On an even more basic level, the panel finds that no overarching research agenda for evaluating the changes in welfare program policy has been established. There has been no concerted effort to outline which questions about the effects of the reforms need to be answered in order to assess whether the reforms were a success, or more generally, what set of outcomes the research and evaluation community should be examining. Existing welfare reform research consists of a large number of studies, funded by a wide and diverse set of public and private organizations, that, taken as a whole, are unfocused and uncoordinated and leave some questions unaddressed. Some types of studies have been overemphasized and have received disproportionate attention—those focusing on families who have left welfare, for example—while others have been underemphasized-for example, those that evaluate the effects of broad and specific components of reforms on families and individuals. Overall, the panel finds that the nation has largely failed in one of the most important goals of a mature and advanced society, namely, to be able to measure the effects of the policies it enacts so that these policies can be improved in the future.
KEY QUESTIONS OF INTEREST
Finding no systematic assessment of important questions that need to be addressed to evaluate welfare policy reforms, the panel took up the task of identifying the key questions of interest itself. The panel considered three separate issues in this respect: What are the populations of interest? What outcomes are of most interest? What formal evaluation questions should be answered?
Populations of Interest
For a reform as fundamental as that which has occurred under PRWORA, virtually all families in the low-income population may be affected, as the effects of reforms of particular welfare programs reverberate through all families in low income communities. Low-income families should, therefore, be the first and foremost population of interest for welfare reform evaluations. For the TANF program in particular, the population of all low income single mothers and their children is a broad population of interest, for virtually all have been affected by reform. A broad perspective has not been taken in most existing studies of the recent reforms, which have, rather, focused on fairly narrowly defined subgroups.
Within this broad population, many subgroups are indeed of interest. Those families who once were on welfare but subsequently left are one subgroup of interest, for example. Studies of welfare leavers have, in fact, constituted the major focus of research on the effects of welfare reform. However, leavers are only a small portion of the population of interest, for this group is not only just a subset of those families in the low-income population who are affected by welfare reform, but also only a subset of those who might be defined as the welfare population. Other important groups include families who are still receiving benefits—so-called “stayers” —and those who are not receiving benefits because they have been diverted, rejected, or discouraged from applying as a consequence of welfare reform. In addition, subgroups with special needs, such as those with mental or physical health problems, substance abuse problems, or other problems that may make their transition to employment and self-sufficiency more difficult, the “hard-to-serve” welfare population, should also be the subject of evaluation studies on specific groups within the low-income population. There have been some studies on these special need groups but much more is needed.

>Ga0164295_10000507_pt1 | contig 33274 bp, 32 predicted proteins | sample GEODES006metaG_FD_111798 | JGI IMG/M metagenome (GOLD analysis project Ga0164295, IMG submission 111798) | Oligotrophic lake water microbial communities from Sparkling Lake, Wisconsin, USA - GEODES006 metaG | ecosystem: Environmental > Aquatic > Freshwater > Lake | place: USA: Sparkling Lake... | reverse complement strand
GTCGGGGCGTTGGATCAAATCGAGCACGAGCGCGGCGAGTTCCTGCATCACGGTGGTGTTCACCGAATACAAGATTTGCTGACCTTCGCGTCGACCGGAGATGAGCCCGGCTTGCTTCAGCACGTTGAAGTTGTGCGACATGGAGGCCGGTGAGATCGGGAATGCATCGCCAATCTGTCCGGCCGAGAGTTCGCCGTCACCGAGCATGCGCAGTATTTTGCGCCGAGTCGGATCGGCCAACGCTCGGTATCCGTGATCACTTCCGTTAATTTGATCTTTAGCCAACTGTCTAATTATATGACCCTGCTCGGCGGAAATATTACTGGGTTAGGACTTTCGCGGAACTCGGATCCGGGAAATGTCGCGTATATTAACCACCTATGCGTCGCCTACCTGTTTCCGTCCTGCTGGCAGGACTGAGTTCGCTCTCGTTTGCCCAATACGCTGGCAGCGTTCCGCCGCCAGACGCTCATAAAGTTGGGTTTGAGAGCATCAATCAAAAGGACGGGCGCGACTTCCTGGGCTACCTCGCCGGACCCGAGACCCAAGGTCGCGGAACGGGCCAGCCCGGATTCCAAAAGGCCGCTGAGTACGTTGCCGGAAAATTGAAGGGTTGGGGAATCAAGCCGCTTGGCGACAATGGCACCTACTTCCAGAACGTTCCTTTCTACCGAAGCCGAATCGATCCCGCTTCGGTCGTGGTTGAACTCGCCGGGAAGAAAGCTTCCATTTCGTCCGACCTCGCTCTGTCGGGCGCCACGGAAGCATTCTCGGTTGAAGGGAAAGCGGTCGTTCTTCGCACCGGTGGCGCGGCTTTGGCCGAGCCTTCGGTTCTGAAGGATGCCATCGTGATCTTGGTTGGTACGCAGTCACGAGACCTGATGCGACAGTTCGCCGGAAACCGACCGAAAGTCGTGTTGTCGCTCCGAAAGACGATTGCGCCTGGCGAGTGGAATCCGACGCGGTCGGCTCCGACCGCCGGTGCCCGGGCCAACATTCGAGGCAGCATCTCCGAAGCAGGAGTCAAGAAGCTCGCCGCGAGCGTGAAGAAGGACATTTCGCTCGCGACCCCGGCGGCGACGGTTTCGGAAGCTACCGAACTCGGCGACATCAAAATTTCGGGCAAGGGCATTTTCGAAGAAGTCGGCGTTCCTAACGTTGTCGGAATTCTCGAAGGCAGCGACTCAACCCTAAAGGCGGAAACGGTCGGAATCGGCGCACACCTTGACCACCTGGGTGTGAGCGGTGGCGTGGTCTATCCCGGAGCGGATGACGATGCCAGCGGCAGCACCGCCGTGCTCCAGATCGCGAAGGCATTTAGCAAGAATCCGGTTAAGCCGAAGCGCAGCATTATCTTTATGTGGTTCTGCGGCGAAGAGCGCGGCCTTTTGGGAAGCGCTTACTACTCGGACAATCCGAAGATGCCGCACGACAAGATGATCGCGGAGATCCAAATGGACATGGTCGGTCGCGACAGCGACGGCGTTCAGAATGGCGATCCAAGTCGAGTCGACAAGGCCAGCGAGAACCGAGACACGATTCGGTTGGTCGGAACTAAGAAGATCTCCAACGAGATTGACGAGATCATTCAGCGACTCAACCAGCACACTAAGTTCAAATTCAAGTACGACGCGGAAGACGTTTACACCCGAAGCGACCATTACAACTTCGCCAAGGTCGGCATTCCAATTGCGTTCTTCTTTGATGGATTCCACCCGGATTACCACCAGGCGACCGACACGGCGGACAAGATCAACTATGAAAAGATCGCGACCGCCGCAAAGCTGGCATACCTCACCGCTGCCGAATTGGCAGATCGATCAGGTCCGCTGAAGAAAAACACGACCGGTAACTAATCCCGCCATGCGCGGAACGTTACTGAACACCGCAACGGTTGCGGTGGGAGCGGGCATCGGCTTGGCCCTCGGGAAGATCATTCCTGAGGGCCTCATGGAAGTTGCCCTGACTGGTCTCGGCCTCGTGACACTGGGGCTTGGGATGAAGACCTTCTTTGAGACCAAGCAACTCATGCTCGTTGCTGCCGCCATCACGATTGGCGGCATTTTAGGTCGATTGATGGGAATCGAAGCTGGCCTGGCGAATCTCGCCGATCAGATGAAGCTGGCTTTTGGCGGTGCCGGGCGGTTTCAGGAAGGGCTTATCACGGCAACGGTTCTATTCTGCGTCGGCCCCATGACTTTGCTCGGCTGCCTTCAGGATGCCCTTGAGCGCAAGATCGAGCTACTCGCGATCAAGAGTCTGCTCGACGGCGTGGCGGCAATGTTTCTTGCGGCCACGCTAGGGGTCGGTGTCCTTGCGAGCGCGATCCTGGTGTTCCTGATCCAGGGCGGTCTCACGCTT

Outcomes of Interest
The welfare reform act of 1996 had many goals, ranging from increasing work and self-sufficiency for poor families, to reducing out-of-wedlock births and promoting marriage, to reducing welfare caseloads, and to giving states more flexibility and control over their own programs. Not surprisingly, different audiences—national legislators and administrative officials, state legislators and program administrators, and the general public—are interested in different outcomes.
The panel concludes that the set of outcomes of interest for measuring the effects of welfare reform should be defined broadly and should include outcomes of interest to all of these different audiences. Broadly defined, these outcomes include:
traditional measures of well-being for adults and families (including income, poverty rates, consumption of food, clothing, housing and other goods, employment, education and health);
traditional measures of child well-being (physical, cognitive, and behavioral);
measures of family structure and family formation (marriage, childbearing, out-of-wedlock birth, and living arrangements);
outcomes for governments themselves such as sizes of caseloads and expenditures on programs; and
changes in organizational structures for administering programs.
This list is not exhaustive of all the possible outcomes, but it covers the categories of outcomes that must be included in a complete assessment of the effects of welfare reform. Measures of well-being should be conceptually broad and cover all dimensions of adult, child, and family well-being—including health, economic, social, and safety—and should be operationally measured according to current scientific standards. How each of the specific outcomes are defined and operationally measured is a very important and difficult issue, but not one that the panel addresses in this report.
The body of welfare reform research conducted to date has been reasonably complete in addressing most of these outcomes in one place or another. There are certain areas that are understudied, such as the effects of welfare reform on family structure and on children, perhaps at least partially because these outcomes may not change as rapidly as some economic outcomes like employment. Nevertheless, the main limitations in studying different outcomes have been related to gaps in methods and data availability, not lack of interest in the outcomes themselves.